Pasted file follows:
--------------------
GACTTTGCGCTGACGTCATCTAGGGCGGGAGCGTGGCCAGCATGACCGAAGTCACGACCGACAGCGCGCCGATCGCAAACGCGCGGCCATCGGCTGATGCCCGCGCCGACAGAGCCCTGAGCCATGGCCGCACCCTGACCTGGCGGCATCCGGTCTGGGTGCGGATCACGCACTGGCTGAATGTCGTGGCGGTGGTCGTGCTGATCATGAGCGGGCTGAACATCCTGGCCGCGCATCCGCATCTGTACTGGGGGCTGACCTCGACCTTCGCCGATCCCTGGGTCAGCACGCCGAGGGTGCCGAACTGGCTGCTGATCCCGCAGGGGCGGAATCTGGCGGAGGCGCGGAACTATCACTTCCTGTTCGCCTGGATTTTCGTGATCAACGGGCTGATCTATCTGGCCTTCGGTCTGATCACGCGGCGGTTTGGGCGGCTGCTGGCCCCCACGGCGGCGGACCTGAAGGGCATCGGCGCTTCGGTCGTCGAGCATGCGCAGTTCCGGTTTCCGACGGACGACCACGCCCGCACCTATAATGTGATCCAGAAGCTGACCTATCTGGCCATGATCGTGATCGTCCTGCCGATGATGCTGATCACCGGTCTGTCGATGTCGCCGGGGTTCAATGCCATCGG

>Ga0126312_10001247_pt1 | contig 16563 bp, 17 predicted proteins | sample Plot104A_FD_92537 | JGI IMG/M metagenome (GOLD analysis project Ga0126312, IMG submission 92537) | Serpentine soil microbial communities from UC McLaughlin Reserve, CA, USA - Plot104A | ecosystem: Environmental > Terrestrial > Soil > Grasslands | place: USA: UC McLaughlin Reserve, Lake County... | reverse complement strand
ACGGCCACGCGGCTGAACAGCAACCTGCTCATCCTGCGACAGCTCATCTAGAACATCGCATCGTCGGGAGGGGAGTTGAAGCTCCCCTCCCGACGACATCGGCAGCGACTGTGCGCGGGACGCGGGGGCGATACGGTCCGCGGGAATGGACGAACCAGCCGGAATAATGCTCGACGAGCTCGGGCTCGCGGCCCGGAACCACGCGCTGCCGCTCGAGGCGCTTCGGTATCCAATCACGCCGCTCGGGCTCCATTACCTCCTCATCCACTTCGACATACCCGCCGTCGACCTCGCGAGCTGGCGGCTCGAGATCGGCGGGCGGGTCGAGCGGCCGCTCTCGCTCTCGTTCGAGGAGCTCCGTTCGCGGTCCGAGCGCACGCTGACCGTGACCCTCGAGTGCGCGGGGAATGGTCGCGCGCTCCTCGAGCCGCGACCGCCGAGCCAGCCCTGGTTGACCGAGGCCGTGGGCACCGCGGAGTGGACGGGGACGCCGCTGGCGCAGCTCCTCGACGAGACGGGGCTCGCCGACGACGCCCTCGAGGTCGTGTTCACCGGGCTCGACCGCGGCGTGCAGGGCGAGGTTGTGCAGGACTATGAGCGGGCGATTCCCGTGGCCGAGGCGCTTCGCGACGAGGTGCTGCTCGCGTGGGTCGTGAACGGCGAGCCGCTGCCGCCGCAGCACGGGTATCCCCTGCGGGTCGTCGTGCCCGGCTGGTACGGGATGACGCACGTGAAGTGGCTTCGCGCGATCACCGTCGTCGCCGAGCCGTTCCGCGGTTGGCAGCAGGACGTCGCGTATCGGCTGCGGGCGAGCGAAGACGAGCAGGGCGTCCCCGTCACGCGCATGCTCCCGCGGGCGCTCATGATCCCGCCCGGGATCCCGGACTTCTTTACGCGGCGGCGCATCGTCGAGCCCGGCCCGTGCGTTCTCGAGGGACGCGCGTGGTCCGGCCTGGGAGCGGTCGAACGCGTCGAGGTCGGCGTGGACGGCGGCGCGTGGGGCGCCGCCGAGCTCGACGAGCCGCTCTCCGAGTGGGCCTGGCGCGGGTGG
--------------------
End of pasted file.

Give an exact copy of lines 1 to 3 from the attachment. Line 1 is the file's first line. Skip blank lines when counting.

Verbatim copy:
GACTTTGCGCTGACGTCATCTAGGGCGGGAGCGTGGCCAGCATGACCGAAGTCACGACCGACAGCGCGCCGATCGCAAACGCGCGGCCATCGGCTGATGCCCGCGCCGACAGAGCCCTGAGCCATGGCCGCACCCTGACCTGGCGGCATCCGGTCTGGGTGCGGATCACGCACTGGCTGAATGTCGTGGCGGTGGTCGTGCTGATCATGAGCGGGCTGAACATCCTGGCCGCGCATCCGCATCTGTACTGGGGGCTGACCTCGACCTTCGCCGATCCCTGGGTCAGCACGCCGAGGGTGCCGAACTGGCTGCTGATCCCGCAGGGGCGGAATCTGGCGGAGGCGCGGAACTATCACTTCCTGTTCGCCTGGATTTTCGTGATCAACGGGCTGATCTATCTGGCCTTCGGTCTGATCACGCGGCGGTTTGGGCGGCTGCTGGCCCCCACGGCGGCGGACCTGAAGGGCATCGGCGCTTCGGTCGTCGAGCATGCGCAGTTCCGGTTTCCGACGGACGACCACGCCCGCACCTATAATGTGATCCAGAAGCTGACCTATCTGGCCATGATCGTGATCGTCCTGCCGATGATGCTGATCACCGGTCTGTCGATGTCGCCGGGGTTCAATGCCATCGG

>Ga0126312_10001247_pt1 | contig 16563 bp, 17 predicted proteins | sample Plot104A_FD_92537 | JGI IMG/M metagenome (GOLD analysis project Ga0126312, IMG submission 92537) | Serpentine soil microbial communities from UC McLaughlin Reserve, CA, USA - Plot104A | ecosystem: Environmental > Terrestrial > Soil > Grasslands | place: USA: UC McLaughlin Reserve, Lake County... | reverse complement strand
ACGGCCACGCGGCTGAACAGCAACCTGCTCATCCTGCGACAGCTCATCTAGAACATCGCATCGTCGGGAGGGGAGTTGAAGCTCCCCTCCCGACGACATCGGCAGCGACTGTGCGCGGGACGCGGGGGCGATACGGTCCGCGGGAATGGACGAACCAGCCGGAATAATGCTCGACGAGCTCGGGCTCGCGGCCCGGAACCACGCGCTGCCGCTCGAGGCGCTTCGGTATCCAATCACGCCGCTCGGGCTCCATTACCTCCTCATCCACTTCGACATACCCGCCGTCGACCTCGCGAGCTGGCGGCTCGAGATCGGCGGGCGGGTCGAGCGGCCGCTCTCGCTCTCGTTCGAGGAGCTCCGTTCGCGGTCCGAGCGCACGCTGACCGTGACCCTCGAGTGCGCGGGGAATGGTCGCGCGCTCCTCGAGCCGCGACCGCCGAGCCAGCCCTGGTTGACCGAGGCCGTGGGCACCGCGGAGTGGACGGGGACGCCGCTGGCGCAGCTCCTCGACGAGACGGGGCTCGCCGACGACGCCCTCGAGGTCGTGTTCACCGGGCTCGACCGCGGCGTGCAGGGCGAGGTTGTGCAGGACTATGAGCGGGCGATTCCCGTGGCCGAGGCGCTTCGCGACGAGGTGCTGCTCGCGTGGGTCGTGAACGGCGAGCCGCTGCCGCCGCAGCACGGGTATCCCCTGCGGGTCGTCGTGCCCGGCTGGTACGGGATGACGCACGTGAAGTGGCTTCGCGCGATCACCGTCGTCGCCGAGCCGTTCCGCGGTTGGCAGCAGGACGTCGCGTATCGGCTGCGGGCGAGCGAAGACGAGCAGGGCGTCCCCGTCACGCGCATGCTCCCGCGGGCGCTCATGATCCCGCCCGGGATCCCGGACTTCTTTACGCGGCGGCGCATCGTCGAGCCCGGCCCGTGCGTTCTCGAGGGACGCGCGTGGTCCGGCCTGGGAGCGGTCGAACGCGTCGAGGTCGGCGTGGACGGCGGCGCGTGGGGCGCCGCCGAGCTCGACGAGCCGCTCTCCGAGTGGGCCTGGCGCGGGTGG